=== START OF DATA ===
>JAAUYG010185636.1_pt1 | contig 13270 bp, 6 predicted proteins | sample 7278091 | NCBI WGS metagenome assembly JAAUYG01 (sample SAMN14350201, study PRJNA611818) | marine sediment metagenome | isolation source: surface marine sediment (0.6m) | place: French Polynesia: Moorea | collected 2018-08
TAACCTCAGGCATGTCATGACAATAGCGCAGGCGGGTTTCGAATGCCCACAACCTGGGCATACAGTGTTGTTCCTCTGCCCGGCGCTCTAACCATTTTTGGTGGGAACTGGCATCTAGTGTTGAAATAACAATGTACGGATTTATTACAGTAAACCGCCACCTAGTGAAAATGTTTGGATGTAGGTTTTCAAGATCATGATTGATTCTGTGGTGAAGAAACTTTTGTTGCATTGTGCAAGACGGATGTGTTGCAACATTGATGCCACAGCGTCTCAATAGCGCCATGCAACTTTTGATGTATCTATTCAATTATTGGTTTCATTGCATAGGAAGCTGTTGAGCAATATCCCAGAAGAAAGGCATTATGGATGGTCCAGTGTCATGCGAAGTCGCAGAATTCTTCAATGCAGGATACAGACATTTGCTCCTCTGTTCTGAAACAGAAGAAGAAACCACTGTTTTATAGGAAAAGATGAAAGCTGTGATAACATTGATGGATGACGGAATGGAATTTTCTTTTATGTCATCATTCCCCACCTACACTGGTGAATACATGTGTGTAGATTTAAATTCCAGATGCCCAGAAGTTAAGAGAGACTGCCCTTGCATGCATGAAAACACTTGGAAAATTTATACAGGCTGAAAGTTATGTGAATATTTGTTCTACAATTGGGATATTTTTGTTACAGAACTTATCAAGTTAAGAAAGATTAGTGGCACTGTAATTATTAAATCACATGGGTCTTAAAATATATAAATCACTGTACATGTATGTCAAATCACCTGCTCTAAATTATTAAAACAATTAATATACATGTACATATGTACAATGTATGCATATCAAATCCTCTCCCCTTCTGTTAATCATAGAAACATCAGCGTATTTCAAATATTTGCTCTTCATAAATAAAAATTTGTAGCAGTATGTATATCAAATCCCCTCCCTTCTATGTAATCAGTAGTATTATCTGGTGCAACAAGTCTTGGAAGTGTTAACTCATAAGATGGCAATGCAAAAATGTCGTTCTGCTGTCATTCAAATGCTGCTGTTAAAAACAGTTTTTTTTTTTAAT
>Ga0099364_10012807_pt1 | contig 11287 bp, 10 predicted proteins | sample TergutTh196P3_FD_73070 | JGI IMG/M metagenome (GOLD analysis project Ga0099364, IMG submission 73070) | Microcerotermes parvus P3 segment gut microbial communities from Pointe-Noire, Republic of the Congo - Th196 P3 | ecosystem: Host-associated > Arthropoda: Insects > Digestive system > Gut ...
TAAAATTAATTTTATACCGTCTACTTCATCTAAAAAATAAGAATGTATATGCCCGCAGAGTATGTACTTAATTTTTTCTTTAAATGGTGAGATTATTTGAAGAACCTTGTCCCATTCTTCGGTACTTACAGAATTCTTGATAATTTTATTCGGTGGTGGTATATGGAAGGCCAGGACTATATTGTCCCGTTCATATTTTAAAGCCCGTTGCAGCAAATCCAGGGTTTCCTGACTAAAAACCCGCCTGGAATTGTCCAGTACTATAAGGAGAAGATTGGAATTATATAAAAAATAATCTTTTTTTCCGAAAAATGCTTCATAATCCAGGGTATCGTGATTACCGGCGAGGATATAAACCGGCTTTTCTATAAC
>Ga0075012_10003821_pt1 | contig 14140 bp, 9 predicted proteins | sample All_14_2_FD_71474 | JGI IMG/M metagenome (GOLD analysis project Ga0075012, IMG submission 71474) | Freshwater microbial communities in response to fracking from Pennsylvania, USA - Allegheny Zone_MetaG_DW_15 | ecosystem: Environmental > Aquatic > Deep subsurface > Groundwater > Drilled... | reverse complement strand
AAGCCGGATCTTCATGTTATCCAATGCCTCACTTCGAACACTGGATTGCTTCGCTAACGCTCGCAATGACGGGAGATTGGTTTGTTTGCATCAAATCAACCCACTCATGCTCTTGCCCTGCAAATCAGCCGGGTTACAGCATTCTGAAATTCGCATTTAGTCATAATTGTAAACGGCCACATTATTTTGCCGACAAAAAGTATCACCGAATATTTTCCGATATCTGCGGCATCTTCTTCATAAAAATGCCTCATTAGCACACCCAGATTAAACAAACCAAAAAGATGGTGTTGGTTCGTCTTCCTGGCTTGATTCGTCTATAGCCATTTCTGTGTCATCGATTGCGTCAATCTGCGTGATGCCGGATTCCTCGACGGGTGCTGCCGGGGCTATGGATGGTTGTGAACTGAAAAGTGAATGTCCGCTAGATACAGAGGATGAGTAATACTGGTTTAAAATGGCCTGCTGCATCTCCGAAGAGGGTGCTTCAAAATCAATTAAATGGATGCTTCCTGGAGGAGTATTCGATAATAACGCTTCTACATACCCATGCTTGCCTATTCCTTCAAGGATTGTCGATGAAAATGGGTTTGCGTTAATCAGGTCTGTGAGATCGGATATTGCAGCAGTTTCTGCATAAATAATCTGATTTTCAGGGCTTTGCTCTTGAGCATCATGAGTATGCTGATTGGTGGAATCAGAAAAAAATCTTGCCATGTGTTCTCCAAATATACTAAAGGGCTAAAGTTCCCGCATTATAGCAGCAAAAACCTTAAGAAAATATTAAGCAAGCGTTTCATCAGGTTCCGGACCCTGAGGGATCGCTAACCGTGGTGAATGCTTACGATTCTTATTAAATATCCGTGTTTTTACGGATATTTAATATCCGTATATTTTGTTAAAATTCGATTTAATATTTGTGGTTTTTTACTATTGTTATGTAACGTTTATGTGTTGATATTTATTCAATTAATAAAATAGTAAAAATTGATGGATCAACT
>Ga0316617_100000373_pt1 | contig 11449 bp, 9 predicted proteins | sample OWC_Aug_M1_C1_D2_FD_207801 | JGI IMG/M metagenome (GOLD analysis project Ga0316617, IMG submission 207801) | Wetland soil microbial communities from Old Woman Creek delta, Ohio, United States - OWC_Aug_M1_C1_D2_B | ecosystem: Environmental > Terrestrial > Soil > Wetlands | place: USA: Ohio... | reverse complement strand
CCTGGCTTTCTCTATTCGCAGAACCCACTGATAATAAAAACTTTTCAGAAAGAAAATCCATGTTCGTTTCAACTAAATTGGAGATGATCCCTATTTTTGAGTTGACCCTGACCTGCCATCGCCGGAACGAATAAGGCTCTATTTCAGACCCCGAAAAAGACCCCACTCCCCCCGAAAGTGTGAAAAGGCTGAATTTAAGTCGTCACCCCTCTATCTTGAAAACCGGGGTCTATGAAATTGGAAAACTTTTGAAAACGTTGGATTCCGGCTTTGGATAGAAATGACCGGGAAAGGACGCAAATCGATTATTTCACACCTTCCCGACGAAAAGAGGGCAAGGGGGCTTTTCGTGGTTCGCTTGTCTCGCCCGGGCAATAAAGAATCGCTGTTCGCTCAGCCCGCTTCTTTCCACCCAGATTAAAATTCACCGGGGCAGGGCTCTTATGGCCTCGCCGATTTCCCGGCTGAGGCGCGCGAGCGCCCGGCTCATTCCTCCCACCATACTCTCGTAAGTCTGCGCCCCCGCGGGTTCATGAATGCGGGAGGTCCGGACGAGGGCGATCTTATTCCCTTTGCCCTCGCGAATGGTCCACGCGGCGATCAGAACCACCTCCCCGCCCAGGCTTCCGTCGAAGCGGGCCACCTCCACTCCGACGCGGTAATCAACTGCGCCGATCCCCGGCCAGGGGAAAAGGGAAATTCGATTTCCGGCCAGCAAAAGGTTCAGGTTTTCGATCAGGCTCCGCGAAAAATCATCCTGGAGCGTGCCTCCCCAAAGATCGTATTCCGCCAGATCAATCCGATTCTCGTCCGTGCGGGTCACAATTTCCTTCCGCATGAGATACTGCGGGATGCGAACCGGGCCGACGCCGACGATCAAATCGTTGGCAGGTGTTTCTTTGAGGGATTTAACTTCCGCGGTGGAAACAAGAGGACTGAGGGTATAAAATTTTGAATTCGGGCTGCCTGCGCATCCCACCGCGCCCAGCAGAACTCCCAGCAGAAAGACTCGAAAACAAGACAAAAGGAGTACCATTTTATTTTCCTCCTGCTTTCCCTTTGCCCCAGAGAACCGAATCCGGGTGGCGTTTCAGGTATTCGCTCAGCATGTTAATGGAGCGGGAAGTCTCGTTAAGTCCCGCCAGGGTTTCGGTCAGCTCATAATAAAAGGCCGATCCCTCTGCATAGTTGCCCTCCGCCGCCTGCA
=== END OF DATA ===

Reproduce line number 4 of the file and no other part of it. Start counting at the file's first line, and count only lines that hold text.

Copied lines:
TAAAATTAATTTTATACCGTCTACTTCATCTAAAAAATAAGAATGTATATGCCCGCAGAGTATGTACTTAATTTTTTCTTTAAATGGTGAGATTATTTGAAGAACCTTGTCCCATTCTTCGGTACTTACAGAATTCTTGATAATTTTATTCGGTGGTGGTATATGGAAGGCCAGGACTATATTGTCCCGTTCATATTTTAAAGCCCGTTGCAGCAAATCCAGGGTTTCCTGACTAAAAACCCGCCTGGAATTGTCCAGTACTATAAGGAGAAGATTGGAATTATATAAAAAATAATCTTTTTTTCCGAAAAATGCTTCATAATCCAGGGTATCGTGATTACCGGCGAGGATATAAACCGGCTTTTCTATAAC